NFL in London: League Executive Hints A UK Team Is Coming Soon

nfl london
The Arizona Cardinals make their way onto the field at the start of the game between the Arizona Cardinals and the Los Angeles Rams at Twickenham Stadium on October 22, 2017 in London, England. Alan Crowhurst/Getty Images

The NFL seems to be committed to London getting a full-time franchise. A league executive said on British television Wednesday that the goal was to have a team in the UK by 2022.

Mark Waller, executive vice president of International for the NFL, appeared on Sky Sports News and was asked if 2022 was still the goal for a permanent London franchise. "That's still my aim, yes," Waller said, according to Sky Sports News reporter Richard Graves, who tweeted out key points from the interview.

NFL Exec VP International, Mark Waller on @SkySportsNews asked if 2022 is still the aim for UK franchise?
MW: “That’s still my aim, yes”

— Richard Graves (@RichardGraves1) October 25, 2017

The NFL has had annual games in the UK for a decade, with a permanent London squad long rumored. The league now plays four games a year overseas. But it's one thing to send teams across the pond to play a game in the UK, it's an entirely different beast to put a team there full-time. Waller said on Sky Sports that fielding a competitive team—one that faces a daunting travel schedule—and making London an attractive landing spot for top players are his chief concerns for a full-time UK team.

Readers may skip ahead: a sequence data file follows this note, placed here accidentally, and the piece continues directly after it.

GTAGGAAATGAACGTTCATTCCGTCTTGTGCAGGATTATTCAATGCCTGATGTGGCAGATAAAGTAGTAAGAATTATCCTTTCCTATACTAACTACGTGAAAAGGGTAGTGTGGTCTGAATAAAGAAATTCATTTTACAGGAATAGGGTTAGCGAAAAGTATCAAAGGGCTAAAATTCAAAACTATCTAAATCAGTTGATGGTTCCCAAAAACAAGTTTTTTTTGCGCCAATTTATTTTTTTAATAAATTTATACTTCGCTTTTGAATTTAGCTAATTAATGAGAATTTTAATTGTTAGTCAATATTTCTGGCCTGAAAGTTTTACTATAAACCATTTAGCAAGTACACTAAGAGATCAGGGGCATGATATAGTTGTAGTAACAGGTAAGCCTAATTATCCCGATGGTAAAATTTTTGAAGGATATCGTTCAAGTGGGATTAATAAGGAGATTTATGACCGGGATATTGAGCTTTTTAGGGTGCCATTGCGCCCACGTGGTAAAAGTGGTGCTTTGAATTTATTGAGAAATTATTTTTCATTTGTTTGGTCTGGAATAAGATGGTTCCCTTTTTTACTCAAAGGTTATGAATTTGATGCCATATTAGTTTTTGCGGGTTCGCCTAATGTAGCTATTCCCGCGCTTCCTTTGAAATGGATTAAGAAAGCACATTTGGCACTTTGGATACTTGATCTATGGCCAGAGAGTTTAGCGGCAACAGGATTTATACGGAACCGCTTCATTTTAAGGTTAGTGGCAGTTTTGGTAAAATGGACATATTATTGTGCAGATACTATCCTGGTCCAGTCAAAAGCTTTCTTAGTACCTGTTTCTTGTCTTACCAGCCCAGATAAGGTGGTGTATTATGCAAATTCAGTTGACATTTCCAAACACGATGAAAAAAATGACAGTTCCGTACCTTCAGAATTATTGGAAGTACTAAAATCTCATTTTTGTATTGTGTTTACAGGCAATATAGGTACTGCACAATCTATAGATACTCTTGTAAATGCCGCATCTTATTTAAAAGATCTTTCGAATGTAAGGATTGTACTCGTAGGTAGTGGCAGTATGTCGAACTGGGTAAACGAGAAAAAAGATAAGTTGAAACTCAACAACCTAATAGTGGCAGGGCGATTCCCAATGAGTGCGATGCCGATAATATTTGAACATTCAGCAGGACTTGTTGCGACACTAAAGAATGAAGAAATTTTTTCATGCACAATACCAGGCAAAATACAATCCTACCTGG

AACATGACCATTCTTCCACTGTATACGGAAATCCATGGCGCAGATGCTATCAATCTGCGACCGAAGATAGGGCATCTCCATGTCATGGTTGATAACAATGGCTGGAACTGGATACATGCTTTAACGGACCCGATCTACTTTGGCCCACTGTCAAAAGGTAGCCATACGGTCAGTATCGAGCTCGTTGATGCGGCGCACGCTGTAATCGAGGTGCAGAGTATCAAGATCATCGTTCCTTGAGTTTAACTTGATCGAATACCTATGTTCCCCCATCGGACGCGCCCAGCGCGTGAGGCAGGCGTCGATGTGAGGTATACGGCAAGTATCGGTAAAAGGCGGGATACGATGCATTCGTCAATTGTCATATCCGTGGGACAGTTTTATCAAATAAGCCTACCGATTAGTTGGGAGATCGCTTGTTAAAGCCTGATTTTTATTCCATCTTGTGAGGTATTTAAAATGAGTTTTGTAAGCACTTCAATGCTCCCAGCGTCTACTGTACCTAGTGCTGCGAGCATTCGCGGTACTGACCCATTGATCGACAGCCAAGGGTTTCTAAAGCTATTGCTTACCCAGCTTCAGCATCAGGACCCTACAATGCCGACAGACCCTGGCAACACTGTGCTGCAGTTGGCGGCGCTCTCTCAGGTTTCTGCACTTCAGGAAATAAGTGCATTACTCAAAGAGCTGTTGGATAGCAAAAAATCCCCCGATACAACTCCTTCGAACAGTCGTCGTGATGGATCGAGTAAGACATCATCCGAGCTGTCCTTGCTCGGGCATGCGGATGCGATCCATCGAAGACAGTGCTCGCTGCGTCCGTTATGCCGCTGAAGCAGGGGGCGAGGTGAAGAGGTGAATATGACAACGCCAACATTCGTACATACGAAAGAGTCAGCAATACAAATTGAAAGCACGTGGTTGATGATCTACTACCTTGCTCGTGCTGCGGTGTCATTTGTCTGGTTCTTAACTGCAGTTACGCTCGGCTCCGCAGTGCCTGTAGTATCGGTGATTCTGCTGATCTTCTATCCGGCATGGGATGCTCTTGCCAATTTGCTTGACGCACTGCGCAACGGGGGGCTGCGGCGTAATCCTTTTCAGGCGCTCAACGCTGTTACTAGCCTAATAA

"Those are the two issues that we are spending most of our time on at the moment in terms of how would we try [and] manage that," Waller said, according to Graves on Twitter.

But there are more logistical hurdles than Waller might be willing to admit. For instance, getting a team would seemingly require—barring a league expansion—that a team move cities. That in mind, the Jacksonville Jaguars have long flirted with London and play in the city every year. But teams did just secure moves from St. Louis, San Diego and Oakland, which proved to be tricky affairs—and fans may grow weary of teams leaving their homes regularly. It also has been proposed that a permanent London squad have an East Coast practice base to ease the fact that its home is thousands of miles away from every other team. That amount of travel, which would cut into practice and rest time while increasing jet-lag, would prove a significant competitive disadvantage for any club.

But the NFL seems to truly think it could work. Or, rather, that the potential money associated with a major international city (and new market) like London is worth all the rigamarole. Waller told Sports Illustrated earlier this year that he thinks the fan base is there.

"We've proven clearly that the level of support is here from a fan perspective, a stadium and stadium ownership perspective and from a city and government perspective," Waller said to SI. "We'll get a lot of support if and when we need it."

But as the recent Los Angeles moves have proven—attendance has been abysmal for both new L.A. franchises, the Rams and the Chargers—finding a fan base can be tough. The league has made the London games spectacles each year and has worked diligently to make American football popular in a country where the other football is king. It seems we could find out in just five years if all the work was effective.